Court ruling on plastics ban welcome news for Canadians
The future of the Trudeau government’s ban on single-use plastic is uncertain following the recent Federal Court ruling, which declared that Ottawa exceeded its authority by classifying all "plastic manufactured items" as toxic. As the federal government considers the possibility of appealing the decision, it's essential to understand that Ottawa’s plastic ban is an expensive measure to a relatively minor environmental issue in Canada and likely hurts, rather than helps the environment.
The Trudeau government's ban on six types of single-use plastics, including cutlery, checkout bags, and straws, came into effect in 2022 as part of an effort to achieve zero plastic waste by 2030.
For starters, as the government admits, Canada doesn't have a significant plastic waste problem - 99 per cent of the country’s plastic waste is already disposed of safely through recycling, incinerating and environmentally-friendly landfills. Furthermore, Canada's contribution to global aquatic plastic pollution is estimated to be between 0.02 per cent and 0.03 per cent of the total, with nearly 90 per cent of the pollution originating from Asia and Africa. Eliminating Canada’s plastic waste would, therefore, have an undetectable impact on ocean plastic pollution.
Far from being an environmental solution, the federal government’s own analysis acknowledges that banning single-use plastics will actually increase waste generation rather than reduce it. According to the analysis, while the regulation will remove 1.5 million tonnes of plastics from 2023 to 2032, it will almost double that tonnage in substitutes such as paper, wood and aluminum over the same period. In other words, the ban will increase, not decrease, the amount of net garbage in Canada.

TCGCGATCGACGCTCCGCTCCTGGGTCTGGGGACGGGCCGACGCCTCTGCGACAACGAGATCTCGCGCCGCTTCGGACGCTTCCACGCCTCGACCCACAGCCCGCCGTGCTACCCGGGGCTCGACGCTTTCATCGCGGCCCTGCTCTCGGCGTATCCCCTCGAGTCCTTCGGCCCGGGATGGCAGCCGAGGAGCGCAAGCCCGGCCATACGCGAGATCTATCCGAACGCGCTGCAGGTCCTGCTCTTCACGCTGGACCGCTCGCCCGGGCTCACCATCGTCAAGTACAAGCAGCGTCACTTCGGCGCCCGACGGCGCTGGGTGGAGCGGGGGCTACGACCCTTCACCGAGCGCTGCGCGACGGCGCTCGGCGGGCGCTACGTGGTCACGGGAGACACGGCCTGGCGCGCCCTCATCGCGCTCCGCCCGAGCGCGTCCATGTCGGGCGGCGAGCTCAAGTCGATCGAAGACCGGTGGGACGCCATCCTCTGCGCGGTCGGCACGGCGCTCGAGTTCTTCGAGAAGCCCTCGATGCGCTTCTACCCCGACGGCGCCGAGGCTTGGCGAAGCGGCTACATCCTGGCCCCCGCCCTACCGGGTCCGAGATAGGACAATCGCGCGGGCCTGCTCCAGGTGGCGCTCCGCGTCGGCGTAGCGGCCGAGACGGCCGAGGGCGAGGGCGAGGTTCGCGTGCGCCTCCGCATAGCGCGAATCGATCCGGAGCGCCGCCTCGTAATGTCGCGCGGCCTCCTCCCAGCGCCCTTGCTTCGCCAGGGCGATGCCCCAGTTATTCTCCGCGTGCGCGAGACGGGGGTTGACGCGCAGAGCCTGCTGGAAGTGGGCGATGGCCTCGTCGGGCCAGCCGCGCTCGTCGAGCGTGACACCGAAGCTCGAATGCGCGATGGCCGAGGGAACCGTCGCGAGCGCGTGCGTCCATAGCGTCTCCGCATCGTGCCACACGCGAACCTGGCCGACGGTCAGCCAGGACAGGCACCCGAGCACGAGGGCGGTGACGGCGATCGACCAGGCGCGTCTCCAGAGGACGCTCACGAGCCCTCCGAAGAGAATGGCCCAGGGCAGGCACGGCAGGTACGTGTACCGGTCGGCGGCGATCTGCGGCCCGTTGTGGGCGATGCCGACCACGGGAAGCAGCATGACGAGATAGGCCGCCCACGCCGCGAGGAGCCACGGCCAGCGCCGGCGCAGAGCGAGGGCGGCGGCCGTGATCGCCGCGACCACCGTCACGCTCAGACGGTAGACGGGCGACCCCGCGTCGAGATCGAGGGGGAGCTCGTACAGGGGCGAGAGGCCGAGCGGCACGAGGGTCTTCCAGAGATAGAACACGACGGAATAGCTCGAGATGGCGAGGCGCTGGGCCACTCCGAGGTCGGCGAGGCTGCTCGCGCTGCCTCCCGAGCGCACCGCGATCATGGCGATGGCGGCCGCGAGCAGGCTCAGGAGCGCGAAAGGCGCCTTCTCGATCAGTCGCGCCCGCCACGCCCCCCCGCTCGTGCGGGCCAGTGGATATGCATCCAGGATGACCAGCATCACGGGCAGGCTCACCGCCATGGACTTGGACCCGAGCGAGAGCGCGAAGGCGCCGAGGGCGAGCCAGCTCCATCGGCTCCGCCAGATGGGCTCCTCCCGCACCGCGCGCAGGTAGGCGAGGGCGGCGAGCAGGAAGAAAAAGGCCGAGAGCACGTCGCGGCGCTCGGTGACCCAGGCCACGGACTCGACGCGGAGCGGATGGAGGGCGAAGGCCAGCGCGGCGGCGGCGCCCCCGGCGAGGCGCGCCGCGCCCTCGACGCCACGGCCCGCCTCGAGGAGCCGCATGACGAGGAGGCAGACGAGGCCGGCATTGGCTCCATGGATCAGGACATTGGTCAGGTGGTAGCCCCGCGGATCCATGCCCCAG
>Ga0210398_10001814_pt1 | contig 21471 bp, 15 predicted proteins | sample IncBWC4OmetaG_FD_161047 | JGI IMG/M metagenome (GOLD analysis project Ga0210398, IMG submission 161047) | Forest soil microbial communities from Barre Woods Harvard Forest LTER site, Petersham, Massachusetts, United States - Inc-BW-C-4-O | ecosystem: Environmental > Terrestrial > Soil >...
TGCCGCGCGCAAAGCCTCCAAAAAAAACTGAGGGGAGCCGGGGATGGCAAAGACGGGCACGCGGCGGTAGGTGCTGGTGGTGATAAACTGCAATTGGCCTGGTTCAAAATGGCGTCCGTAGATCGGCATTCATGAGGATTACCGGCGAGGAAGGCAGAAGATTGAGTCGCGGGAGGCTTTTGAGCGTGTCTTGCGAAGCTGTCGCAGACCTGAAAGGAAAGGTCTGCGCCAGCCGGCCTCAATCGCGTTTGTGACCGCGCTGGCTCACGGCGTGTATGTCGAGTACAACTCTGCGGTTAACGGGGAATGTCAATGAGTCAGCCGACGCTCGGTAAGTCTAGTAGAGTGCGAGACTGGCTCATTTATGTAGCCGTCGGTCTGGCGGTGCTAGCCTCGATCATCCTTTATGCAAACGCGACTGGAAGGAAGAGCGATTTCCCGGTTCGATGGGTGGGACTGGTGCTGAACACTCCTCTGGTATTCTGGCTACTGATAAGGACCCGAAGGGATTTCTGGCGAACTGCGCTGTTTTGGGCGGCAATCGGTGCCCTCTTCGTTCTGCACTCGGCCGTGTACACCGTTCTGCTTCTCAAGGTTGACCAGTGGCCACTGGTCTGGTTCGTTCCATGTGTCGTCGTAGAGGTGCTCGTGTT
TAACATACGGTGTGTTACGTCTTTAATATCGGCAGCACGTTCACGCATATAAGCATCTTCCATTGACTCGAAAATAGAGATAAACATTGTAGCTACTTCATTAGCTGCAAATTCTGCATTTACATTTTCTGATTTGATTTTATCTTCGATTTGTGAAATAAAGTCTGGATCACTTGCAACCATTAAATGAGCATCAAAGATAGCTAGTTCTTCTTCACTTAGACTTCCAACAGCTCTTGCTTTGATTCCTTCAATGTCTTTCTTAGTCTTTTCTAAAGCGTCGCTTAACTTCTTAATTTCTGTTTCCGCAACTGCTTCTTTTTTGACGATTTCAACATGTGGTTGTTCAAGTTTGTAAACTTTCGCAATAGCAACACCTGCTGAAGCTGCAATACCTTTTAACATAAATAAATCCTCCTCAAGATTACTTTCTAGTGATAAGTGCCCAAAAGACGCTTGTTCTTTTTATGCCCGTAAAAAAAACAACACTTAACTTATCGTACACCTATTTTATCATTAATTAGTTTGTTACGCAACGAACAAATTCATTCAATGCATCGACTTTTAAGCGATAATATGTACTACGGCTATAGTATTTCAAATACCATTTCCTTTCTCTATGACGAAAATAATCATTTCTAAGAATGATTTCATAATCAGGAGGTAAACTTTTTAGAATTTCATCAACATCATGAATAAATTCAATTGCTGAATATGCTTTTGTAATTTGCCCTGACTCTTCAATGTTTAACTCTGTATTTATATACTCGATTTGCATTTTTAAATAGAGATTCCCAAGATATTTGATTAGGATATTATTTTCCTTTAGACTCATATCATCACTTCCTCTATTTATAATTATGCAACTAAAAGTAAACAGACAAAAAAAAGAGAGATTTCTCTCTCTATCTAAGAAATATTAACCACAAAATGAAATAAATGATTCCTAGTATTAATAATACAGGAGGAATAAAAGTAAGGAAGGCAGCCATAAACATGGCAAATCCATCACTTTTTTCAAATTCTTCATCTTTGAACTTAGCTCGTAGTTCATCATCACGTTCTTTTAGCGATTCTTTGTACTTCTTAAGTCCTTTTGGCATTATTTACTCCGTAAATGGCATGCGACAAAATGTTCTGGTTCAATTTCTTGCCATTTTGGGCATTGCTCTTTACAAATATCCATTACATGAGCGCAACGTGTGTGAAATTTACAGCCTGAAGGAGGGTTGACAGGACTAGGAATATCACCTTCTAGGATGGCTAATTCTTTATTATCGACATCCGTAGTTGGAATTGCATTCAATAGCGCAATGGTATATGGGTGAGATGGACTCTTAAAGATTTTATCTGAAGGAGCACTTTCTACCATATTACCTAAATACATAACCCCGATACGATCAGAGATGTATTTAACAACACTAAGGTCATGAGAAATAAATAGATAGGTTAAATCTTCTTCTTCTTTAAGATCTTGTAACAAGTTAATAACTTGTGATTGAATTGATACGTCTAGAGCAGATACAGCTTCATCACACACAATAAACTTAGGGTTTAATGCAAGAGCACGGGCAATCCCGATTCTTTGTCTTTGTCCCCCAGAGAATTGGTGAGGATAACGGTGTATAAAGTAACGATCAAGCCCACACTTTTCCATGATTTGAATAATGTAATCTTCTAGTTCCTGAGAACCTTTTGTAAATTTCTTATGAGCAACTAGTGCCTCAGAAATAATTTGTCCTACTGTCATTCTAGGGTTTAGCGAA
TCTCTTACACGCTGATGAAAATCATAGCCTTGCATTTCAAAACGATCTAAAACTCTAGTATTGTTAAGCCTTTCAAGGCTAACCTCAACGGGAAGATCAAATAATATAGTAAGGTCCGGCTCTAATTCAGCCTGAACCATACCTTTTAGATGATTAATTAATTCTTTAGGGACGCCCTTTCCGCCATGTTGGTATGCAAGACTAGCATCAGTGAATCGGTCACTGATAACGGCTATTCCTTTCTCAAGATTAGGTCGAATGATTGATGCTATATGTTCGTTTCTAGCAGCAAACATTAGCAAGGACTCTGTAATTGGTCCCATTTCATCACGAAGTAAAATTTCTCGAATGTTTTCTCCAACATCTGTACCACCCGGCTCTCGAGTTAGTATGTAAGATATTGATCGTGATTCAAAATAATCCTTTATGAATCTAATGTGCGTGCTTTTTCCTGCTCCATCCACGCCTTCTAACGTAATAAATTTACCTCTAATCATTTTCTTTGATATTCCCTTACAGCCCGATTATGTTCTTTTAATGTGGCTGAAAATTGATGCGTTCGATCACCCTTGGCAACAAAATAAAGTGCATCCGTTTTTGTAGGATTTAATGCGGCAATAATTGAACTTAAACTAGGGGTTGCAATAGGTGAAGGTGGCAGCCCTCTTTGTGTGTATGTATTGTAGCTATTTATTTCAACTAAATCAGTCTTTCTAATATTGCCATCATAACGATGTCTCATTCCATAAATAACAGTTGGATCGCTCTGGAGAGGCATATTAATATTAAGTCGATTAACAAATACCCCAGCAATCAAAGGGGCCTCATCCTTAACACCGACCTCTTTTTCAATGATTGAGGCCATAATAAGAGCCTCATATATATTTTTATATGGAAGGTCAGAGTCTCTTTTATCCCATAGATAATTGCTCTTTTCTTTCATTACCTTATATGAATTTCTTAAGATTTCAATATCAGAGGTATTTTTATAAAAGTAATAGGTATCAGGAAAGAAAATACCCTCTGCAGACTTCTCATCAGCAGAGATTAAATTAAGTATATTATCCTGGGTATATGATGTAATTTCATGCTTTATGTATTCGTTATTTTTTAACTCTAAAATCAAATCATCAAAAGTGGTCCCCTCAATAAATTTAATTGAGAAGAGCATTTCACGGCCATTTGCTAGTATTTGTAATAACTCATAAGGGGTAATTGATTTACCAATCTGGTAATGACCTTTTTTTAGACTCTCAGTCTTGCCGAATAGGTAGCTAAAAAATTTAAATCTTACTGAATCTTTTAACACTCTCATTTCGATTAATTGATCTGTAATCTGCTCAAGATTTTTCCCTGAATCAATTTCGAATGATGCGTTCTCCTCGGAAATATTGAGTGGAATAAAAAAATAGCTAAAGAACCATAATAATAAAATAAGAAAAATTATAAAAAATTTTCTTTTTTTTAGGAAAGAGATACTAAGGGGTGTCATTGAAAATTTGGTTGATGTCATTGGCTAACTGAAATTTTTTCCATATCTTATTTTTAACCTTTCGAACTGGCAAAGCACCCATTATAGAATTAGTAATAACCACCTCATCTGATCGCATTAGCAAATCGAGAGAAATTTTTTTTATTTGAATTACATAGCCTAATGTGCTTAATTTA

However, the environmental effects of the plastic ban go beyond an increase of waste. According to the government’s Strategic Environmental Assessment, plastic substitutes “typically have higher climate change impacts” including higher greenhouse gases (GHG) and lower air quality. Indeed, some studies suggest that substitutes for single-use plastics such as paper are heavier, require more energy to transport, create higher smog formation and ozone depletion, require more water and energy to be produced, and result in higher GHG emissions. Simply put, the plastic ban harms, not helps, the environment.
And that’s not all. According to the federal government’s own estimates, the plastic ban will bring $616 million in benefits on avoided clean-up expenses over the next 10 years but will cost around $2 billion over the same period, due to the management of additional waste discussed above and enforcement costs of the ban. This cost surpasses the benefit by more than a 3-to-1 ratio.
The Trudeau government needs to carefully consider the Federal Court and reconsider its stance on this policy, which has an overall adverse impact on both the environment and the economy.
Subscribe to the Fraser Institute
Get the latest news from the Fraser Institute on the latest research studies, news and events.